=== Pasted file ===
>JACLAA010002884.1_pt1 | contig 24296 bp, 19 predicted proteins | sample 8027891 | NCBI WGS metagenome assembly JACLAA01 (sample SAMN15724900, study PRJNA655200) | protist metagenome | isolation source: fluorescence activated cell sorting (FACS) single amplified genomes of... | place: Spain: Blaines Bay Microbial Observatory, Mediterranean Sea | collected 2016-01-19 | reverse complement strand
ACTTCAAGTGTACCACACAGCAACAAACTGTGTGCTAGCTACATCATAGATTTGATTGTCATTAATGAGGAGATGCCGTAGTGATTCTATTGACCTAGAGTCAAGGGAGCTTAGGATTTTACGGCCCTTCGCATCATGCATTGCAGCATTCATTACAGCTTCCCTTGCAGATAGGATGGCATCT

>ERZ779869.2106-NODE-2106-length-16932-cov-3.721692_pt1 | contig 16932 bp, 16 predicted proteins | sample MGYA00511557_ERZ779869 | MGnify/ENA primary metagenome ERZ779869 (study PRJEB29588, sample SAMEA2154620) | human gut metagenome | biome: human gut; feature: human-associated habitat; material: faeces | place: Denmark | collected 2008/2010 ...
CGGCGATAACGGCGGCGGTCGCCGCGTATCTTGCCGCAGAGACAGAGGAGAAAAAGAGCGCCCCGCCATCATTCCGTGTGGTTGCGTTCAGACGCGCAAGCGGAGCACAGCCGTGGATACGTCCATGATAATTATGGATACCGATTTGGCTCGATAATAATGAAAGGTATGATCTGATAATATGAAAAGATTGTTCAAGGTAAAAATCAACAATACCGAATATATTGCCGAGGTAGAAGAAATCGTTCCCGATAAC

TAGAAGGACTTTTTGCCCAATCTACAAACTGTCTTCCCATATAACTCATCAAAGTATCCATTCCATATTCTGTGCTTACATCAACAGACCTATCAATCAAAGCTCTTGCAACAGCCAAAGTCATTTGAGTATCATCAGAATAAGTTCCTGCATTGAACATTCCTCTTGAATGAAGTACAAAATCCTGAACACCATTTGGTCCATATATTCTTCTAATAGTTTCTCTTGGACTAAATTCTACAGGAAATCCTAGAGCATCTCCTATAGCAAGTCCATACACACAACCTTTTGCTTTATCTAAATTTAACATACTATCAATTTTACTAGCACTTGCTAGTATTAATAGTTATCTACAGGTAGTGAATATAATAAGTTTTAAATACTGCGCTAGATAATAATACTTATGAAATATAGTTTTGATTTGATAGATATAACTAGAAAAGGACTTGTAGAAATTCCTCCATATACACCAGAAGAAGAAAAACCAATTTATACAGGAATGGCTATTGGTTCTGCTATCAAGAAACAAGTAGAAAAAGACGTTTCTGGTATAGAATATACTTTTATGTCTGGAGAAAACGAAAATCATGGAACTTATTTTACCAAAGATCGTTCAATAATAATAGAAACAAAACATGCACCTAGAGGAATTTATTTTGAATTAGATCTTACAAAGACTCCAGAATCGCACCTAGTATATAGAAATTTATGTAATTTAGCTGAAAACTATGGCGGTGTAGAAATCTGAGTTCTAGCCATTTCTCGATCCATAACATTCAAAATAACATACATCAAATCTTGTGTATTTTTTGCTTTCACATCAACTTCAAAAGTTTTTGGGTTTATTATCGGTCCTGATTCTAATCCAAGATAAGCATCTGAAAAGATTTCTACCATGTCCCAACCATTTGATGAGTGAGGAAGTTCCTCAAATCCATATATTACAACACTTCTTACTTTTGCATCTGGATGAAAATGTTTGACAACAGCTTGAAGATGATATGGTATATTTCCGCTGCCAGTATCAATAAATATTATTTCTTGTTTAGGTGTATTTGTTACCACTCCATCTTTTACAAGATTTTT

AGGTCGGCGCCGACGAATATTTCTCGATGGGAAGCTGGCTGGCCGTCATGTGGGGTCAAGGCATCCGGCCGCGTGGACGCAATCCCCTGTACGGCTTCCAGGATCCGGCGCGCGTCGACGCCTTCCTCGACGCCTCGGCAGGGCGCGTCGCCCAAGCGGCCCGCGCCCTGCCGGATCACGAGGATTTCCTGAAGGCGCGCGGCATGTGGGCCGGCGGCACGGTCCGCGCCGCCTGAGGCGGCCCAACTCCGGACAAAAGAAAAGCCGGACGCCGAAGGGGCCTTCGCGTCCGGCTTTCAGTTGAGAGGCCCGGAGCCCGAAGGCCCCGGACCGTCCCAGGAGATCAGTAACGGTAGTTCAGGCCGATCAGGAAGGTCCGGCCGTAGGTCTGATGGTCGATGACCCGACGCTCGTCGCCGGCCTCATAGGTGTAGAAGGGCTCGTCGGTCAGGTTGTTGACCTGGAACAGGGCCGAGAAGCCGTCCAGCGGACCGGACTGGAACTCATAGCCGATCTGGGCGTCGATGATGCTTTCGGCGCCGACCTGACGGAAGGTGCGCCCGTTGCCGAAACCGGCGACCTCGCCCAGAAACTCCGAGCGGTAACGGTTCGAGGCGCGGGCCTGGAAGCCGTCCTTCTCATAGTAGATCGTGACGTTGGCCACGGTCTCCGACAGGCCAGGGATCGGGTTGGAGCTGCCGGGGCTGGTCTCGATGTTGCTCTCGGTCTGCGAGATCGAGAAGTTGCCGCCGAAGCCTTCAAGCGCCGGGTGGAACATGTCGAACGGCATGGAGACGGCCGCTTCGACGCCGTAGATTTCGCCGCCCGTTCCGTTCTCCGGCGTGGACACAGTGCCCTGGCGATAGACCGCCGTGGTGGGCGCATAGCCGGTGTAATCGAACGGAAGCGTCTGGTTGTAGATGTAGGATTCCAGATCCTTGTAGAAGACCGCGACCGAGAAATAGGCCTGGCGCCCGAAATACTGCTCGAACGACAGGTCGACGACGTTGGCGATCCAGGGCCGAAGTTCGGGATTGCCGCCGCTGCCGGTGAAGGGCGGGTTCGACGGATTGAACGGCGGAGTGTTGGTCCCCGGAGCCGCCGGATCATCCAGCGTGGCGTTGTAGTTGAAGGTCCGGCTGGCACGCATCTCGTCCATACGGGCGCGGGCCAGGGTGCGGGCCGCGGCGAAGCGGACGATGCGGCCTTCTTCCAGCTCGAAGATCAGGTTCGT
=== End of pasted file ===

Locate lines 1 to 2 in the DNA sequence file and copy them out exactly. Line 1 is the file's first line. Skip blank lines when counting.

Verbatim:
>JACLAA010002884.1_pt1 | contig 24296 bp, 19 predicted proteins | sample 8027891 | NCBI WGS metagenome assembly JACLAA01 (sample SAMN15724900, study PRJNA655200) | protist metagenome | isolation source: fluorescence activated cell sorting (FACS) single amplified genomes of... | place: Spain: Blaines Bay Microbial Observatory, Mediterranean Sea | collected 2016-01-19 | reverse complement strand
ACTTCAAGTGTACCACACAGCAACAAACTGTGTGCTAGCTACATCATAGATTTGATTGTCATTAATGAGGAGATGCCGTAGTGATTCTATTGACCTAGAGTCAAGGGAGCTTAGGATTTTACGGCCCTTCGCATCATGCATTGCAGCATTCATTACAGCTTCCCTTGCAGATAGGATGGCATCT